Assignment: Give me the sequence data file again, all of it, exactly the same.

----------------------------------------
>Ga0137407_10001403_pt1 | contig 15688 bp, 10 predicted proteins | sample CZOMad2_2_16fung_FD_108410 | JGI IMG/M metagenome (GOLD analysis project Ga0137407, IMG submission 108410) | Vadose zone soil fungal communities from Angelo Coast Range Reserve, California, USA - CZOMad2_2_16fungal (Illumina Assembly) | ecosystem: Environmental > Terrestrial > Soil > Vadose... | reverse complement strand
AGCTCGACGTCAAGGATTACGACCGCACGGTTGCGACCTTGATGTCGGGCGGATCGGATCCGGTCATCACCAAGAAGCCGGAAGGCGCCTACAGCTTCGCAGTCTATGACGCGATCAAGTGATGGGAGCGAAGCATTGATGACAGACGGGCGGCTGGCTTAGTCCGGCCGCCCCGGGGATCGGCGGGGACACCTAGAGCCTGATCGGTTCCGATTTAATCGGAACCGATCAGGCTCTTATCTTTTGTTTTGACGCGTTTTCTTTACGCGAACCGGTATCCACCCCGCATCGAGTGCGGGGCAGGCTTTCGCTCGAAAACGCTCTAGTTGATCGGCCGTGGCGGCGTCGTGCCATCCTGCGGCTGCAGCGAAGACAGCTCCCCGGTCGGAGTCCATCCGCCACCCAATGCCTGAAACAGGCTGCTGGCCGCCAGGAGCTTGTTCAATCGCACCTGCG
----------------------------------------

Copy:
>Ga0137407_10001403_pt1 | contig 15688 bp, 10 predicted proteins | sample CZOMad2_2_16fung_FD_108410 | JGI IMG/M metagenome (GOLD analysis project Ga0137407, IMG submission 108410) | Vadose zone soil fungal communities from Angelo Coast Range Reserve, California, USA - CZOMad2_2_16fungal (Illumina Assembly) | ecosystem: Environmental > Terrestrial > Soil > Vadose... | reverse complement strand
AGCTCGACGTCAAGGATTACGACCGCACGGTTGCGACCTTGATGTCGGGCGGATCGGATCCGGTCATCACCAAGAAGCCGGAAGGCGCCTACAGCTTCGCAGTCTATGACGCGATCAAGTGATGGGAGCGAAGCATTGATGACAGACGGGCGGCTGGCTTAGTCCGGCCGCCCCGGGGATCGGCGGGGACACCTAGAGCCTGATCGGTTCCGATTTAATCGGAACCGATCAGGCTCTTATCTTTTGTTTTGACGCGTTTTCTTTACGCGAACCGGTATCCACCCCGCATCGAGTGCGGGGCAGGCTTTCGCTCGAAAACGCTCTAGTTGATCGGCCGTGGCGGCGTCGTGCCATCCTGCGGCTGCAGCGAAGACAGCTCCCCGGTCGGAGTCCATCCGCCACCCAATGCCTGAAACAGGCTGCTGGCCGCCAGGAGCTTGTTCAATCGCACCTGCG